These are few points from an email I sent to members of the Data Science Sydney Meetup. I suppose other Kaggle beginners may find it useful.
My first steps when working on a new competition are:
- Read all the instructions carefully to understand the problem. One important thing to look at is what measure is being optimised. For example, minimising the mean absolute error (MAE) may require a different approach from minimising the mean square error (MSE).
- Read messages on the forum. Especially when joining a competition late, you can learn a lot from the problems other people had. And sometimes there’s even code to get you started (though code quality may vary and it’s not worth relying on).
- Download the data and look at it a bit to understand it better, noting any insights you may have and things you would like to try. Even if you don’t know how to model something, knowing what you want to model is half of the solution. For example, in the DSG Hackathon (predicting air quality), we noticed that even though we had to produce hourly predictions for pollutant levels, the measured levels don’t change every hour (probably due to limitations in the measuring equipment). This led us to try a simple “model” for the first few hours, where we predicted exactly the last measured value, which proved to be one of our most valuable insights. Stupid and uninspiring, but we did finish 6th :-). The main message is: look at the data!
- Set up a local validation environment. This will allow you to iterate quickly without making submissions, and will increase the accuracy of your model. For those with some programming experience: local validation is your private development environment, the public leaderboard is staging, and the private leaderboard is production.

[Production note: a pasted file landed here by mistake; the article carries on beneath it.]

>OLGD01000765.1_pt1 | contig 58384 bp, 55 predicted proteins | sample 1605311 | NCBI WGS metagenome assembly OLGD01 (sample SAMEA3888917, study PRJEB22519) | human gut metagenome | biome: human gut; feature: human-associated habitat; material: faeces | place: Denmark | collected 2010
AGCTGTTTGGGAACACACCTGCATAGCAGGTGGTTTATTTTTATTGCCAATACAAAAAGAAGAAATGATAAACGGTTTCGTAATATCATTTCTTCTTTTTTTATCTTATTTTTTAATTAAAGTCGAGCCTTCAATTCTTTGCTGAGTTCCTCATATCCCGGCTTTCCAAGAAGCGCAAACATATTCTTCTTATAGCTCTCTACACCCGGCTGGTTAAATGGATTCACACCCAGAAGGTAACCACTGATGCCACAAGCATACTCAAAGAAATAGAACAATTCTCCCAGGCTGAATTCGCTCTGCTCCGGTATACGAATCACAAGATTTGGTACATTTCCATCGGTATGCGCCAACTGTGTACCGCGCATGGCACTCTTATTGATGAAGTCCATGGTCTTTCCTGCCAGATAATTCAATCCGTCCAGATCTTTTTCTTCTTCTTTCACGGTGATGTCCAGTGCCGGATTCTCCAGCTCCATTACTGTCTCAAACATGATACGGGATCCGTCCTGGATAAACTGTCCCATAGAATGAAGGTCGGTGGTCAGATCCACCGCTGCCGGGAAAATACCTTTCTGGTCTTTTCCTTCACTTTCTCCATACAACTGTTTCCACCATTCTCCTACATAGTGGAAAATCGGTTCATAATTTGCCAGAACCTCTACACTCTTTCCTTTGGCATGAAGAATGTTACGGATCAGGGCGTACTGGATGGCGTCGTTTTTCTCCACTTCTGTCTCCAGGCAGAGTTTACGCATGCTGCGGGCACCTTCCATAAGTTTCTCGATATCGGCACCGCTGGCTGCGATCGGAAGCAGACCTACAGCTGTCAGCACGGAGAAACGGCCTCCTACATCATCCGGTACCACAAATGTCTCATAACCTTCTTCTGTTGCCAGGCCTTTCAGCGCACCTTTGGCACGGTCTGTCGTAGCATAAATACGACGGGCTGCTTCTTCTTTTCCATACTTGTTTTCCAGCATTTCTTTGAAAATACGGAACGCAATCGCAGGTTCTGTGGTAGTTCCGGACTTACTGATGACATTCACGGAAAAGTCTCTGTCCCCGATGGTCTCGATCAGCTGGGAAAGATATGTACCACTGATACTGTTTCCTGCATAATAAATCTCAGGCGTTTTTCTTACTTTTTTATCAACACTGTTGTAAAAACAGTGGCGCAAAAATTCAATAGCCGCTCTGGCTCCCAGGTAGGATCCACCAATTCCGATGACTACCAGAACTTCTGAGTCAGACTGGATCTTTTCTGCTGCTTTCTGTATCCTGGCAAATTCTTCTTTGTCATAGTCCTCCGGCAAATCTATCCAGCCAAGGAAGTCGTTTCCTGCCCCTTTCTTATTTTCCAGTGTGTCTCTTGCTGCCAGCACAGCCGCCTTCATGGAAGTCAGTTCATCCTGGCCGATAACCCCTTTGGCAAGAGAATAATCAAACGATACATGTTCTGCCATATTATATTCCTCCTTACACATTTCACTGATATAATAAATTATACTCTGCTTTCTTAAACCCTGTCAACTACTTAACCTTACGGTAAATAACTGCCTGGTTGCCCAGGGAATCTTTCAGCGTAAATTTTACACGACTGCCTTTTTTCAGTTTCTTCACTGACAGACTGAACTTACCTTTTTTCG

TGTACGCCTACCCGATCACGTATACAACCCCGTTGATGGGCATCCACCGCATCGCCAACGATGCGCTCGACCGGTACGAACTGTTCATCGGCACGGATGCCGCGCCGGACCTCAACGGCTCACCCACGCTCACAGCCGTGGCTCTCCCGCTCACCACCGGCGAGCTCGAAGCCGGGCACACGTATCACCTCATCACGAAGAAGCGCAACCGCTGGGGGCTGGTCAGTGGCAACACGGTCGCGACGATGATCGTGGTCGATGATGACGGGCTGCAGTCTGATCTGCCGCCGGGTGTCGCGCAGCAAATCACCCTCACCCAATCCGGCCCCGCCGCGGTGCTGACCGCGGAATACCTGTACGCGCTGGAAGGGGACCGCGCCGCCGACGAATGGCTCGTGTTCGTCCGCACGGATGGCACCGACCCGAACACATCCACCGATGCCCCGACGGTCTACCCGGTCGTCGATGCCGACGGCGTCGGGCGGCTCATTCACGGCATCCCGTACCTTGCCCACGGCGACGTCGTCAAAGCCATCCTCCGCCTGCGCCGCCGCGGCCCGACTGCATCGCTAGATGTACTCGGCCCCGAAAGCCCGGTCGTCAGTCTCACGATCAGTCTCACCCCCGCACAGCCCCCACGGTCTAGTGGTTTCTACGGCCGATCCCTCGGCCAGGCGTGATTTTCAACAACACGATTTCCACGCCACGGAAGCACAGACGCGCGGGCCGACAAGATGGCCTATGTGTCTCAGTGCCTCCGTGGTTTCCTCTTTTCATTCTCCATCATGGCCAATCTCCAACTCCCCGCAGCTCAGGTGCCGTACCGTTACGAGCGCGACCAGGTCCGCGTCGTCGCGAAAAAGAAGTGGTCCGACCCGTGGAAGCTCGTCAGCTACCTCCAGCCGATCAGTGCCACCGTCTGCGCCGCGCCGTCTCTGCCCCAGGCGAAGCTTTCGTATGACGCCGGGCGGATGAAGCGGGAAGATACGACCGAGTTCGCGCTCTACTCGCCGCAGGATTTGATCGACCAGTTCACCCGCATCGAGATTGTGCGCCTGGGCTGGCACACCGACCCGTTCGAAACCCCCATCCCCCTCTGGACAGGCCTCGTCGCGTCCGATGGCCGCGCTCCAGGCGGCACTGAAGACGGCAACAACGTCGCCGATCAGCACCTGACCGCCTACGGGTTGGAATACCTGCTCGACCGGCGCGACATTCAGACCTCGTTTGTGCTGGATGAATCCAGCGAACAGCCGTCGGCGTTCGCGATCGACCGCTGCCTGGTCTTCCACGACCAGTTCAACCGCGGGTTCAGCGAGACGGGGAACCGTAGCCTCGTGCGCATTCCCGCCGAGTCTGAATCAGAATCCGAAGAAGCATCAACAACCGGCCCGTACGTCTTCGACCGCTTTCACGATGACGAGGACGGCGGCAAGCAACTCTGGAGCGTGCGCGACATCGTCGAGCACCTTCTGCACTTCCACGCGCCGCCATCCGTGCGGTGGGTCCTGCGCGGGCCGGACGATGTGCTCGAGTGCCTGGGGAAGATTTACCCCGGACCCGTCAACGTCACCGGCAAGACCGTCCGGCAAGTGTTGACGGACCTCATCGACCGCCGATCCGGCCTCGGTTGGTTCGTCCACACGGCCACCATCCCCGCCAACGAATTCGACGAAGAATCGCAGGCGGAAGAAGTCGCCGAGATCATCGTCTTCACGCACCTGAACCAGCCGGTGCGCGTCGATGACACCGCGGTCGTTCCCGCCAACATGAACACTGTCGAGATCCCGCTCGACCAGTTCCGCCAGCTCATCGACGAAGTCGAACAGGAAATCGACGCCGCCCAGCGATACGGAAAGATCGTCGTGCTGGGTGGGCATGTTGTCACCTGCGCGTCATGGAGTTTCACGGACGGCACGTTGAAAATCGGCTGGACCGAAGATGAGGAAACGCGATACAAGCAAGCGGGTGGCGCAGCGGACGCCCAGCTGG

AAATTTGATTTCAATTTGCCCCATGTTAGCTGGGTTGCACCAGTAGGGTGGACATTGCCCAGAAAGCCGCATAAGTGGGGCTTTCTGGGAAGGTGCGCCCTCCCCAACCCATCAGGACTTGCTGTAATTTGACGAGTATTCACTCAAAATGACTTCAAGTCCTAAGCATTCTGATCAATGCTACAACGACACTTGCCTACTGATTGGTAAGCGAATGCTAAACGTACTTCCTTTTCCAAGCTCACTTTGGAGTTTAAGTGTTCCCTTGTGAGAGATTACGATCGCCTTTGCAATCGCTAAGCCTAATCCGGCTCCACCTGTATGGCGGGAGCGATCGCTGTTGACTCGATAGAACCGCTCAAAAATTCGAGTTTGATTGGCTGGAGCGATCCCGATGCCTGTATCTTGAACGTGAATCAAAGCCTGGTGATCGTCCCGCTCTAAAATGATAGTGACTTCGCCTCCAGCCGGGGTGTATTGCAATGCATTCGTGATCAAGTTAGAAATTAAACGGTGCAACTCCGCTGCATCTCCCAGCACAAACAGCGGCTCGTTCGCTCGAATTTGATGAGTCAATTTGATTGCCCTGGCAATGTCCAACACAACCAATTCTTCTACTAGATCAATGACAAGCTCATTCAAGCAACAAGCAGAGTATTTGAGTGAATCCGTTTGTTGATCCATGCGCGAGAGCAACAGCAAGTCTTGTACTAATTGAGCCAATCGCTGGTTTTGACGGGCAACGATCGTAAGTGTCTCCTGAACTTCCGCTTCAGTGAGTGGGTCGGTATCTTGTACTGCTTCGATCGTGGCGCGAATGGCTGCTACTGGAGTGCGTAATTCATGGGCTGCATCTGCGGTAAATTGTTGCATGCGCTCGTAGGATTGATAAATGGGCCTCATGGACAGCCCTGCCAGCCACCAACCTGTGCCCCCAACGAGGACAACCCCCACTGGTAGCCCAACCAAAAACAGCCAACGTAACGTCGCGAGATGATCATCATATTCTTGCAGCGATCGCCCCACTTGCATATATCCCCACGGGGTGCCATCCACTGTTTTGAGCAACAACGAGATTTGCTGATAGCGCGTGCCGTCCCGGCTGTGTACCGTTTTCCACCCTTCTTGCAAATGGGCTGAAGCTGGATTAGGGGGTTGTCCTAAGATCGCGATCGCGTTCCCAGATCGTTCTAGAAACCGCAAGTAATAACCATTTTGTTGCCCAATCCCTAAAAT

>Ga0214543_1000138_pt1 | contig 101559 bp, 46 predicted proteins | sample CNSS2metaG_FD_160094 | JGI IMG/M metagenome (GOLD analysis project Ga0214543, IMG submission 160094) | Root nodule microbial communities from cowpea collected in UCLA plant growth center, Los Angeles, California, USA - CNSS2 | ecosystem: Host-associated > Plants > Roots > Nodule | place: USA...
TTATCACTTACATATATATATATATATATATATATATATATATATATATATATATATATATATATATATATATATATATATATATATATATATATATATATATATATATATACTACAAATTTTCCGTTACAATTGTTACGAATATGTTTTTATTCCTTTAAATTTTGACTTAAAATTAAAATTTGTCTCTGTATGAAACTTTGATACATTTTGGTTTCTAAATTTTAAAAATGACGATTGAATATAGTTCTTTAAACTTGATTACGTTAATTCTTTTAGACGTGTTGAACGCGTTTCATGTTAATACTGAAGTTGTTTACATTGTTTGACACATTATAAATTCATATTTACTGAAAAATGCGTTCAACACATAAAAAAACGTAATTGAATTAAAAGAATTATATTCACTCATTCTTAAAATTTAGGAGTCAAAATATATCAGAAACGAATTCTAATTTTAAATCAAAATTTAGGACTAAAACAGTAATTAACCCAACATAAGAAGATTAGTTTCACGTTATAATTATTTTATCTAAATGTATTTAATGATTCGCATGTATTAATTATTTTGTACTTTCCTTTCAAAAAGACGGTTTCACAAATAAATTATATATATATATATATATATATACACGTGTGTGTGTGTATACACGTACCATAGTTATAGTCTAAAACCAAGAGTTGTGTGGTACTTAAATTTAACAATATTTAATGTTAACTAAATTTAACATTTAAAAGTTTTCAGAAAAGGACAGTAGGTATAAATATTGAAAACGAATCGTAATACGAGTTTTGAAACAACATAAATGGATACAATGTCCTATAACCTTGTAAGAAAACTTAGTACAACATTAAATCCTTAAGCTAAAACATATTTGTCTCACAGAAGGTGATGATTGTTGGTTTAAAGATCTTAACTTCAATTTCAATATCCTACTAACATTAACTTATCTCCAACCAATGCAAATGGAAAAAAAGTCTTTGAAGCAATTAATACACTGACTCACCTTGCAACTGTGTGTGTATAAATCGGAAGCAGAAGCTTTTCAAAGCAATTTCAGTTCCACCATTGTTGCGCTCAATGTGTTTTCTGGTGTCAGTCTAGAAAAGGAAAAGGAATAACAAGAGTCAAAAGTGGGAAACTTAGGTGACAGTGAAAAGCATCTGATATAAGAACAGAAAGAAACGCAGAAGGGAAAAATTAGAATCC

What you use for local validation depends on the type of problem. For example, for classic prediction problems you may use one of the classic cross-validation techniques. For forecasting problems, you should try and have a local setup that is as close as possible to the setup of the leaderboard. In the Yandex competition, the leaderboard is based on data from the last three days of search activity. You should use a similar split for the training data (and of course, use exactly the same local setup for all the team members so you can compare results).
- Get the submission format right. Make sure that you can reproduce the baseline results locally.
Now, the way things often work is:
- You try many different approaches and ideas. Most of them lead to nothing. Hopefully some lead to something.
- Create ensembles of the various approaches.
- Repeat until you run out of time.
- Win. Hopefully.
Note that in many competitions, the differences between the top results are not statistically significant, so winning may depend on luck. But getting one of the top results also depends to a large degree on your persistence. To avoid disappointment, I think the main goal should be to learn things, so spend time trying to understand how the methods that you’re using work. Libraries like sklearn make it really easy to try a bunch of models without understanding how they work, but you’re better off trying less things and developing the ability to reason about why they work or not work.
An analogy for programmers: while you can use an array, a linked list, a binary tree, and a hash table interchangeably in some situations, understanding when to use each one can make a world of difference in terms of performance. It’s pretty similar for predictive models (though they are often not as well-behaved as data structures).
Finally, it’s worth watching this video by Phil Brierley, who won a bunch of Kaggle competitions. It’s really good, and doesn’t require much understanding of R.
Any comments are welcome!